Why Is This So Unique?
Other cities have rivers. In fact, every city has a river. ~People have been settling near flowing water from the beginning of time. Many cities like Milwaukee, including St. Louis, Pittsburg and Minneapolis, are located at the confluence of several rivers. ~Many of these cities are creating managed trails and even landscape buffers along the urban banks, similar to what Milwaukee has done with our 20-year-old Riverwalk Overlay District, which extends from the river’s mouth up to the pedestrian bridge near North Avenue.
But not many cities – actually none that I am aware of – have the ecological raw material that we do, right where our Riverwalk formally ends. Suddenly a concrete path between buildings becomes a walk in the woods.
The only urban river valley that I’ve seen come close is the Rock Creek Parkway in Washington, DC, but its scenic and contemplative effects have been largely compromised by a major road down its spine. The Cuyahoga Valley in Ohio is magnificent, but is between Cleveland and Akron, not in the middle of either.
What Is City Government Doing To Protect This Irreplaceable Greenway For Future Generations?
After years of community outreach and negotiations with property owners and the Department of City Development, the Common Council is now poised this summer to convert the temporary study overlay into permanent zoning and design guidelines. Here are the broad strokes of the current draft, which will be released for stakeholder and community review later this month:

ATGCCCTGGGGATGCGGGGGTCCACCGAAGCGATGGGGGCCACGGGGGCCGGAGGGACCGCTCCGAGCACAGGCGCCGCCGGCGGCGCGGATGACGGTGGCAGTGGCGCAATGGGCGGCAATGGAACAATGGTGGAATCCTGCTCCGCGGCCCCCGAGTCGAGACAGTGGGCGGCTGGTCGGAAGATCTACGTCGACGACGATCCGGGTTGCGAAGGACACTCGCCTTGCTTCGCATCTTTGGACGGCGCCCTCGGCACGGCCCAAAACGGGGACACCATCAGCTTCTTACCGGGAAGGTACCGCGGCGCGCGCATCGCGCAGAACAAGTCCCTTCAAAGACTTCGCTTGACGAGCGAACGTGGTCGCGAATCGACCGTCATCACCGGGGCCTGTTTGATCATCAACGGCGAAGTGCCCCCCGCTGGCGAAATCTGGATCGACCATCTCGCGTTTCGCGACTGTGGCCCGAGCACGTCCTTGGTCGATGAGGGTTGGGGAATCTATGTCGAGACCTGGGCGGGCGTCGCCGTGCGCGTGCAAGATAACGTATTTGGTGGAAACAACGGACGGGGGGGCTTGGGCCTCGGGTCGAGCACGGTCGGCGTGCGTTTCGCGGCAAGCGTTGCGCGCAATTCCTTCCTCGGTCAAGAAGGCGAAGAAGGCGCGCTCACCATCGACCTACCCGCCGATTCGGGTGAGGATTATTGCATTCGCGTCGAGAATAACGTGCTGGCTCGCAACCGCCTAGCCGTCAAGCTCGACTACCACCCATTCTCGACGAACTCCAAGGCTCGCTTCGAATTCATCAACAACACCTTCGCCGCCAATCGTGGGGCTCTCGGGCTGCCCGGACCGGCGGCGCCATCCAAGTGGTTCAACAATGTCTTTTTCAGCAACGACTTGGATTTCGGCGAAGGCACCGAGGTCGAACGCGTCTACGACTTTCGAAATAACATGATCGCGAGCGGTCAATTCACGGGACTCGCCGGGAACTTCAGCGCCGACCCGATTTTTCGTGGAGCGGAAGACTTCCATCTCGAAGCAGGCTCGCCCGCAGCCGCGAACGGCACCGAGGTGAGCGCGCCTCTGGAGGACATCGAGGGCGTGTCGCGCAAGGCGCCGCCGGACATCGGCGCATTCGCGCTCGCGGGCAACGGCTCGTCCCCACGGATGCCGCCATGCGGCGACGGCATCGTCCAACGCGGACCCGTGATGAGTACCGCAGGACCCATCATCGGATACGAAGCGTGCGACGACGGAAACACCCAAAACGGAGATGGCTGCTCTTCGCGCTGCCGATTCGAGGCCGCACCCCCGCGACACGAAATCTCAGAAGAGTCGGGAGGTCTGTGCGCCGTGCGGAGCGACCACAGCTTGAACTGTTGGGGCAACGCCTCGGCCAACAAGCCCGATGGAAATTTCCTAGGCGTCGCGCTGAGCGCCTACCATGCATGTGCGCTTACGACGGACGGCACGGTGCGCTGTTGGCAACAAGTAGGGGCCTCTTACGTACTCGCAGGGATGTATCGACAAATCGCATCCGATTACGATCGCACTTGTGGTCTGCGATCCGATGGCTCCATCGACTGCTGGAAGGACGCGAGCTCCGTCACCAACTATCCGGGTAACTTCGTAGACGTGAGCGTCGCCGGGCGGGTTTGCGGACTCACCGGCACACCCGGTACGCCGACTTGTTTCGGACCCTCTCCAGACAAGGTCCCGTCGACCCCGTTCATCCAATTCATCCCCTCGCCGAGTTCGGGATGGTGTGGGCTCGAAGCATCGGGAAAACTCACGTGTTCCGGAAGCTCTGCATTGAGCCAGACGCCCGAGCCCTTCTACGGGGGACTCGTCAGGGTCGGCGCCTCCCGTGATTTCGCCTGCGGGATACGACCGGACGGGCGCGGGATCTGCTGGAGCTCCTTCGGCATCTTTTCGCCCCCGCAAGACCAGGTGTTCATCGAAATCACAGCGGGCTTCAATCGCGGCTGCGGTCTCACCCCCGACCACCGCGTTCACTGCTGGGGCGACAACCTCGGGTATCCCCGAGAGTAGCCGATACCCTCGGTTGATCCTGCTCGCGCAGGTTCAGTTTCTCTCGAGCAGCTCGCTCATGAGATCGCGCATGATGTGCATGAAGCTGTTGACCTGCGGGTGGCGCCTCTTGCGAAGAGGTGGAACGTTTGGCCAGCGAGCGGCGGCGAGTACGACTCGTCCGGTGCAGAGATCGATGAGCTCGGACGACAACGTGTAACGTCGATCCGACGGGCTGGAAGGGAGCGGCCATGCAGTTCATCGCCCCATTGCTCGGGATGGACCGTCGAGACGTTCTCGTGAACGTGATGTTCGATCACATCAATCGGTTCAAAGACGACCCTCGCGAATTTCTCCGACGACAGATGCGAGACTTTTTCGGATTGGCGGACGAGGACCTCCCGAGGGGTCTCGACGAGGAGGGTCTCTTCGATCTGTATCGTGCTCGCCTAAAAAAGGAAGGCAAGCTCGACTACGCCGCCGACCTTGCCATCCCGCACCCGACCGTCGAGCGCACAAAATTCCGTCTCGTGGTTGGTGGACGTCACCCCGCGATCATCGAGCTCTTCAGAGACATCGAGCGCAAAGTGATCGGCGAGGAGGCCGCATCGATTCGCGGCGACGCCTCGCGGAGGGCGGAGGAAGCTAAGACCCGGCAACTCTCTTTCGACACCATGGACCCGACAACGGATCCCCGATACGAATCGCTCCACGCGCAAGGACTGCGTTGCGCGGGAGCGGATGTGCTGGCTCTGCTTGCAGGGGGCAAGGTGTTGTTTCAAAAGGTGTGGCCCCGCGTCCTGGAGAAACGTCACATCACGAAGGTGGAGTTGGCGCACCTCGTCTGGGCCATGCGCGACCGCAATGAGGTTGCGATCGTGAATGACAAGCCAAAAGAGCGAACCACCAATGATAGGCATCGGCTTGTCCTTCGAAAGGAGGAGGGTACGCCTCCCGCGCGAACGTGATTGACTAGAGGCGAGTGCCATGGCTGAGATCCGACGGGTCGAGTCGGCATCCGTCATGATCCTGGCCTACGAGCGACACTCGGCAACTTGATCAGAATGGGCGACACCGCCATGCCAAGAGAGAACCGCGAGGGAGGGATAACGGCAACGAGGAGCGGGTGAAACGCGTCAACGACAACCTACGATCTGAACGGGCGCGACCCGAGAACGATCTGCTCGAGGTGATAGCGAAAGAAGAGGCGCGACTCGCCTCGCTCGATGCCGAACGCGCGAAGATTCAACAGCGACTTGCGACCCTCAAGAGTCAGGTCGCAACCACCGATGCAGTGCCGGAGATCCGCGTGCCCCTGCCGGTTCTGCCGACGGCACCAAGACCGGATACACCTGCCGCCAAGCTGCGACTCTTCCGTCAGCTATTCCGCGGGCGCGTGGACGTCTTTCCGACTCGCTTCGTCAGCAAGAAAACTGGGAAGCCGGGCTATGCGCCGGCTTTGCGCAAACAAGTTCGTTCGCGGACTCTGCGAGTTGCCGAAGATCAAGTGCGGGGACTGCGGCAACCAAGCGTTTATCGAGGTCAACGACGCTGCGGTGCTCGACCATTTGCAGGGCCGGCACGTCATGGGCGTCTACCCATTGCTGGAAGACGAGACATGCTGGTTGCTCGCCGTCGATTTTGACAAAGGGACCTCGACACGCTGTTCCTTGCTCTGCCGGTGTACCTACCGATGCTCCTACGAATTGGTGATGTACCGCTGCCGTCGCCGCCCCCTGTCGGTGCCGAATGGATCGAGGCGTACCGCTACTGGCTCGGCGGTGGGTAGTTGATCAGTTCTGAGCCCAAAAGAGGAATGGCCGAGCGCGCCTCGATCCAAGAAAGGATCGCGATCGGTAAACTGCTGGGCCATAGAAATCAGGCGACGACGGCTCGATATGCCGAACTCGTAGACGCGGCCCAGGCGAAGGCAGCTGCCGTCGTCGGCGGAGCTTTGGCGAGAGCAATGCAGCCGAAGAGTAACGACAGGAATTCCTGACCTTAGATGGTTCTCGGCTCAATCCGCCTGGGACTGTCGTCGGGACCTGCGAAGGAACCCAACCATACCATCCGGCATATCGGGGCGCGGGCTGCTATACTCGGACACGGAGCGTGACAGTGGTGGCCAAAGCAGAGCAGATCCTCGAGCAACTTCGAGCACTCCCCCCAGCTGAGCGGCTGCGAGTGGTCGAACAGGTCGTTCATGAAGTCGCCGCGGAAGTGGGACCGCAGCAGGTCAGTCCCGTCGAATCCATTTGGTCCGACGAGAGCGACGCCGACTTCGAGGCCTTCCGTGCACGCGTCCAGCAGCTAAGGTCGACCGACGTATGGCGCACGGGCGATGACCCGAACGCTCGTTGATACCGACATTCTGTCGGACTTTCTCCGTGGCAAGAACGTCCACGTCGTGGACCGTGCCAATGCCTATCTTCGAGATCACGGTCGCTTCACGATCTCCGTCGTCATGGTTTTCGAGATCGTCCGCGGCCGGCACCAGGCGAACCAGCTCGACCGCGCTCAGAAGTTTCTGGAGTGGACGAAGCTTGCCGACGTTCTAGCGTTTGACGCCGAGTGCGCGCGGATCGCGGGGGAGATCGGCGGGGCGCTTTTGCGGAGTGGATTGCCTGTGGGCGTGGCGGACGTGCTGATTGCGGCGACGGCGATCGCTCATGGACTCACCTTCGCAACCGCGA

• No building bigger than a duplex within the primary environmental corridor (PEC) in the entire overlay district, north from the pedestrian bridge to the city limits in Estabrook and Lincoln Parks
• North of North Avenue, no building bigger than a duplex within a buffer zone 25 feet beyond the top of bluff (TOB) line. Limited building between 25 and 50 feet.
• North of North Avenue, 45-foot height restrictions up to 100 feet from TOB, and 60-foot up to 150 feet (except on commercial corridors, where the 60-foot restriction does not apply).
• Design guidelines that encourage green practices and careful treatment of the river side of buildings
• No cutting down of native non-invasive trees without a permit anywhere within the PEC